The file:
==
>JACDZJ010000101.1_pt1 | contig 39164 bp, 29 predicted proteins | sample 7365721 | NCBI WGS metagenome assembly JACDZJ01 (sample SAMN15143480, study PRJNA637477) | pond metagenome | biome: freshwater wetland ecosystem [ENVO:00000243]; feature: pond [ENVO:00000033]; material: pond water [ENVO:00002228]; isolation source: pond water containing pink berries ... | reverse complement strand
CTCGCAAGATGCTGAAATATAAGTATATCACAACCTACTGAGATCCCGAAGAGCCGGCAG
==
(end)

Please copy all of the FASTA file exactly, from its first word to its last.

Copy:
>JACDZJ010000101.1_pt1 | contig 39164 bp, 29 predicted proteins | sample 7365721 | NCBI WGS metagenome assembly JACDZJ01 (sample SAMN15143480, study PRJNA637477) | pond metagenome | biome: freshwater wetland ecosystem [ENVO:00000243]; feature: pond [ENVO:00000033]; material: pond water [ENVO:00002228]; isolation source: pond water containing pink berries ... | reverse complement strand
CTCGCAAGATGCTGAAATATAAGTATATCACAACCTACTGAGATCCCGAAGAGCCGGCAG